I tell myself this every day

I tell myself this every day

Saturday, December 31, 2016

No soup for you

This was the email exchange between my former employer and myself when I realized my symptoms were becoming a serious problem. If you read my other posts (Dog eat dog) or (Nowhere to run) you can get more insight as to what problematic symptoms can look like. I didn't want to take time off. My job isn't stressful, my home life isn't stressful, the stressors in my life at the time were dealing with my symptoms, medication side effects (read this for a better understanding of how bad the medication side effects really were), and exhaustion from keeping myself together through it all. I actually did a damn good job considering all I was going through. I figured if my boss ever payed attention to my writing or videos he would be impressed for what I deal with vs the person who comes into work. I held it together because of how dedicated I had been to my therapy, especially DBT.

I'm not resistant to bipolar mood swings or energy shifts. I can't change them but I have the skills in order to survive them. Since day one of finding out I had bipolar disorder I became 100% dedicated to living a life better than I had before as a mentally sick and undiagnosed person. I'm not an inherently strong person, I'm just good at finding ways to create strength.

I didn't want a reward or recognition, I figured if he ever saw my blog he would understand my dedication to the job. It would give him, or anyone, a small peek into the living hell that mental illness can be. That's not what happened. He decided I am no longer fit to work there. I asked him where my bipolar disorder has interfered with my job and he stated it's not anything I've done, it's what I could do.

"All I see here is an unstable person."

I held it together that long, took 2 weeks off when I knew my symptoms would interfere with my job performance, all in consideration for his business and the respect I had for my position. That's my responsibility as someone who has a disability to my employer- if my medical condition is going to interfere with my ability to do the basic functions of my job then I need to handle it in order to return to work capable or resign if I feel like there isn't a short term solution. I asked for time to handle my situation and communicated my backup plan if that failed- a voluntary stay in the nut house. I also did what has helped me get through the past 4 years- I typed out my demons into this very blog.

I don't write just to hear myself henpeck the keyboard or to reread my insufferable grammar because I stopped paying attention to english lessons by the age of 9. This is a medical condition that needs to be recognized as such. It's not made up. I was accused of using my disorder as an excuse to get out of my responsibilities, something I had never done but 8 months into my employment, without ever being seen as using my disorder as an excuse for anything, it was decided this one time I need time off to handle my situation was me just blowing off my work duties and trying to get away with it by claiming it was bipolar related.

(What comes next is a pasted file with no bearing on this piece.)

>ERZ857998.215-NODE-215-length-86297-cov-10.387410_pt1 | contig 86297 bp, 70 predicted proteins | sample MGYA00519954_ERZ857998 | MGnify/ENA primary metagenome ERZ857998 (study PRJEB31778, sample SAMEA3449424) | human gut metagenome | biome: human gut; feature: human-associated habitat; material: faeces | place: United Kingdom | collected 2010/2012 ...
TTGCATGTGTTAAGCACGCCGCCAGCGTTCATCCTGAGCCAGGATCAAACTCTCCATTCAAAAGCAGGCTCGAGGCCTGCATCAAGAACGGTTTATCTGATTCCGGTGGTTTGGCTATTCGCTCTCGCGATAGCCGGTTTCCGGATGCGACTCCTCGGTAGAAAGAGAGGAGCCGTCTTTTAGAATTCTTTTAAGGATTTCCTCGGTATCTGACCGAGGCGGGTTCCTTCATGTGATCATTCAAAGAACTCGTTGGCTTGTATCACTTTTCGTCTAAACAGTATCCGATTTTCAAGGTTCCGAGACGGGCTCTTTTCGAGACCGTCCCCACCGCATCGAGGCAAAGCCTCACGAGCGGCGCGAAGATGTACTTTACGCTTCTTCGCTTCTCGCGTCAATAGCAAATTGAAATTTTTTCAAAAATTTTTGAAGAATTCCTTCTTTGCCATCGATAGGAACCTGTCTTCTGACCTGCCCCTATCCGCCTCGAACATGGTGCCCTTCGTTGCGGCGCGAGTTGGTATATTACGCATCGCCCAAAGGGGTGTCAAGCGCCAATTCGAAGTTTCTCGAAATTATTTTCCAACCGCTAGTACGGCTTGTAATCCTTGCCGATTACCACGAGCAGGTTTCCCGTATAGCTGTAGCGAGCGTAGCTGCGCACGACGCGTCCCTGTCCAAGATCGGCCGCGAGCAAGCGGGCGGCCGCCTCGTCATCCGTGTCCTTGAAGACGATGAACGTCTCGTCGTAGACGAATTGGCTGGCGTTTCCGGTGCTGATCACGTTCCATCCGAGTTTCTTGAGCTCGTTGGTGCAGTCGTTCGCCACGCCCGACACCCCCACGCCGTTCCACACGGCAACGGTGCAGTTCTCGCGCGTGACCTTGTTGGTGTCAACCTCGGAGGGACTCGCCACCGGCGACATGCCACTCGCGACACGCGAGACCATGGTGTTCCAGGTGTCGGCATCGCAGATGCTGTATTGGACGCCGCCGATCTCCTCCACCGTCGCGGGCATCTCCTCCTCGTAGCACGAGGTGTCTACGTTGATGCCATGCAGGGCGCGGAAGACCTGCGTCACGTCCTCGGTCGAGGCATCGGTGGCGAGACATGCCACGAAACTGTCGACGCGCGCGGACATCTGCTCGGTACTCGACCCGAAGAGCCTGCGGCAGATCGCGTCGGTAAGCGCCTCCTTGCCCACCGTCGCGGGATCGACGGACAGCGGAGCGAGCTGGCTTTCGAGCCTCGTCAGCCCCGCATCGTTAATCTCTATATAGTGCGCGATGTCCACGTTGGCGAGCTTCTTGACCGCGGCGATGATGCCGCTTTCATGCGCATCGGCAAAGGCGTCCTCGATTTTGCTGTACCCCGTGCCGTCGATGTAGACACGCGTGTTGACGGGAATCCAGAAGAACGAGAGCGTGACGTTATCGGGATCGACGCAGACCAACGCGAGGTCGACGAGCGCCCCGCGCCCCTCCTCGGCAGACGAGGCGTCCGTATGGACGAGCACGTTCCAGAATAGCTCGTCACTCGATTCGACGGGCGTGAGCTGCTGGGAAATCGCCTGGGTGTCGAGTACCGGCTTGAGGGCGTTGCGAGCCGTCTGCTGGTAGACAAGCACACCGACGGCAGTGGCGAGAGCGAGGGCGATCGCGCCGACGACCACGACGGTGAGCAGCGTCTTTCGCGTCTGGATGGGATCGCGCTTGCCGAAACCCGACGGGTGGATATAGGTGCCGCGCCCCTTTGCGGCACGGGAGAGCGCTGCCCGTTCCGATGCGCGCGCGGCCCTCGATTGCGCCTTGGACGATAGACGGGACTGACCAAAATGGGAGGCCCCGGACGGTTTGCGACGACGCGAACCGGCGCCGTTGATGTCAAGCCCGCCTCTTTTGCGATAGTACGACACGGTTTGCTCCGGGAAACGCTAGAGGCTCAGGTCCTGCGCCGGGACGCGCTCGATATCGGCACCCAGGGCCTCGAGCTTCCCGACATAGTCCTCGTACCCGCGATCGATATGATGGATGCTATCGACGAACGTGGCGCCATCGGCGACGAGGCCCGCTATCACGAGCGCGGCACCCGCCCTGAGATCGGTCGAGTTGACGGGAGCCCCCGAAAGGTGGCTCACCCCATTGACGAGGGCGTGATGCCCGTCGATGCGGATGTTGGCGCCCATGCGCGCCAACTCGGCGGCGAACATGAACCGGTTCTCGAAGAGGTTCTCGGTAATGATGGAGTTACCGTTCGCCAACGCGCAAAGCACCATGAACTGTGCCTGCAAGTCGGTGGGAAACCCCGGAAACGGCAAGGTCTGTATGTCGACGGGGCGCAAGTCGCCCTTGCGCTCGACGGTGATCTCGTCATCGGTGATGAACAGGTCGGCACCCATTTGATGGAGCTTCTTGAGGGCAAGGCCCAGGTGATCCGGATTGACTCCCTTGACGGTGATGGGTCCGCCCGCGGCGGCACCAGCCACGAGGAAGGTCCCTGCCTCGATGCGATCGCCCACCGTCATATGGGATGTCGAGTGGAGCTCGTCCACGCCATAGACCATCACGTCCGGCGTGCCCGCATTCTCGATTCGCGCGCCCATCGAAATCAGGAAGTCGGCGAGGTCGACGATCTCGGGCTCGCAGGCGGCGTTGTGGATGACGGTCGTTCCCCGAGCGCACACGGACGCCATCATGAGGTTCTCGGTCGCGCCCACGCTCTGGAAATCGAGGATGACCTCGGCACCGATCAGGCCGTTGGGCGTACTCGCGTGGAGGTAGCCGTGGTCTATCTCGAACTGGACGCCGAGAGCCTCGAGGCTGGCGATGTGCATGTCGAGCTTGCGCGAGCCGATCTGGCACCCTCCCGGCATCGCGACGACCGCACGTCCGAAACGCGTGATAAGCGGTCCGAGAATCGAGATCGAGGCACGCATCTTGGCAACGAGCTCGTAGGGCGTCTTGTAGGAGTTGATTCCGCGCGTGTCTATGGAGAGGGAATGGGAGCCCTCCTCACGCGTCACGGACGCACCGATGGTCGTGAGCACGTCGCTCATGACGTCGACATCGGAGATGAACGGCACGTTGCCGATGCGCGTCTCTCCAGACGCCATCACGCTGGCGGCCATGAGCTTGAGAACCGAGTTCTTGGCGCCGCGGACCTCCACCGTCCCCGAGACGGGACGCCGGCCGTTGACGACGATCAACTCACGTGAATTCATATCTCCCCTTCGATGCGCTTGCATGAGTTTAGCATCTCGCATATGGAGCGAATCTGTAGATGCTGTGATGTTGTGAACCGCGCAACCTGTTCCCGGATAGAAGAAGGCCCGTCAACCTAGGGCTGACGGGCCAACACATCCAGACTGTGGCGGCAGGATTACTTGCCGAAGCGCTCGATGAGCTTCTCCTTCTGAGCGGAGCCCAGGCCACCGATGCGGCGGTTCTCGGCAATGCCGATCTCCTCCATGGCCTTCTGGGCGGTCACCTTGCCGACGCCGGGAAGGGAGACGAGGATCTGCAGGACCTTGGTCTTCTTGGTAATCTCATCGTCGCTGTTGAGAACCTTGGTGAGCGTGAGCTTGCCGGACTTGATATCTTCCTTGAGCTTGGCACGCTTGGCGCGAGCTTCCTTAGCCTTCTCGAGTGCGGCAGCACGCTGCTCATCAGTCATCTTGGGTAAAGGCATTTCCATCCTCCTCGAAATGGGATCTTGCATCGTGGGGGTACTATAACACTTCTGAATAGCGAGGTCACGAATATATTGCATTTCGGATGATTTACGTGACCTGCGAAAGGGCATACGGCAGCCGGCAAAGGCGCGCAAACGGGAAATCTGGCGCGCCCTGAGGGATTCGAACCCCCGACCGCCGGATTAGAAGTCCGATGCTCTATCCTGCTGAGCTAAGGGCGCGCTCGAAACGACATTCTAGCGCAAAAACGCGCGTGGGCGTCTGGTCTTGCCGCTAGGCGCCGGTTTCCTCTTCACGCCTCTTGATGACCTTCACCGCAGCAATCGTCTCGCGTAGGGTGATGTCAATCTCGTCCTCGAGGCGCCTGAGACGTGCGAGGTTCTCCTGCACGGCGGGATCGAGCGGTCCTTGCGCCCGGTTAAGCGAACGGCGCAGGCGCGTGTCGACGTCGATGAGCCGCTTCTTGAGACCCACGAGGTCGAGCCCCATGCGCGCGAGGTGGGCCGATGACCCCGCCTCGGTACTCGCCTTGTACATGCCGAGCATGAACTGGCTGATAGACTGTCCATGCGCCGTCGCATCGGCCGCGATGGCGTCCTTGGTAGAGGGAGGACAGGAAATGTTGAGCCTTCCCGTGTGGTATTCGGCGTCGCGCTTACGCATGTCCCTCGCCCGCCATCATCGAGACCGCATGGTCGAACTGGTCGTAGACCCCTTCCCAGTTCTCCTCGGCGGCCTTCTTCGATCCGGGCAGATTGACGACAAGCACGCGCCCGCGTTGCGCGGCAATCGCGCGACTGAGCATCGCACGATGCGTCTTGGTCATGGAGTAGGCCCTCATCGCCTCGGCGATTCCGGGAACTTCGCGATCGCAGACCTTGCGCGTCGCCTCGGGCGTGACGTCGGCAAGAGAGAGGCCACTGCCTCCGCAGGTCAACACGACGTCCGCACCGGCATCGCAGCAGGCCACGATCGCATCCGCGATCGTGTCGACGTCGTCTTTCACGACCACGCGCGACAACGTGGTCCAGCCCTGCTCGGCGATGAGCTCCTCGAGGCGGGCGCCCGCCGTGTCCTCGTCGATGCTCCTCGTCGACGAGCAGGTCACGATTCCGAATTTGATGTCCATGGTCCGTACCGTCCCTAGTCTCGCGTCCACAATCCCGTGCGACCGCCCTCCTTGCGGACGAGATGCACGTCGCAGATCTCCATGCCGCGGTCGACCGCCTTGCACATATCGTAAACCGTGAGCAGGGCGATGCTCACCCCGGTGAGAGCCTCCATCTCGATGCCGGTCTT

I write to bring awareness but most importantly, and what is the driving force behind this blog, to let other people know that they are not alone.

The isolation that comes from struggling with mental illness can kill you. I mean that literally and figuratively. I have never experienced relief like I have with being crazy out in the open. By myself I felt like absolute shit. I've never experienced loneliness like living with my illness kept to myself, no matter if those close to me know and are supportive. Screaming to the world my deepest and darkest moments has been liberating in a way that you can never imagine. I write to provide relief and brings others hope.

And for that I was fired.

I included the email because of one line in particular. "Your health is more important than your job at [bicycle shop]." I knew exactly what he was saying there. It wasn't an empathetic line to let me know he understands how important my struggle is. He was letting me know how he felt about the situation. I thought I was being paranoid about the email until I went back to work and he fired me. After that moment I realized I wasn't being paranoid, it actually was a passive aggressive insult and it stung. I was going through hell, and like Churchill said, I had to keep going, but to be dealing with everything I was dealing with and then have a sentence like that come from my boss made my hell harder to wade through.

During my 2 weeks off I had to face the reality that I might be getting more than 2 weeks off, although involuntarily. I didn't know how I would be able to survive the financial hit of losing my job while I was trying to drag myself out of the depths of the mental disorder abyss. I started a Gofundme to help with my 2 weeks of pay that I would be losing, and so many people were generous enough to help me hit my goal, but that goal was bare minimum to survive, it didn't cover everything but I figured once I go back to work feeling better would make getting back on my feet easier, even if it would take a couple of months to get caught up. The whole time that one line from the email stuck in my head. There's no way someone would get fired for taking care of a medical emergency, is there?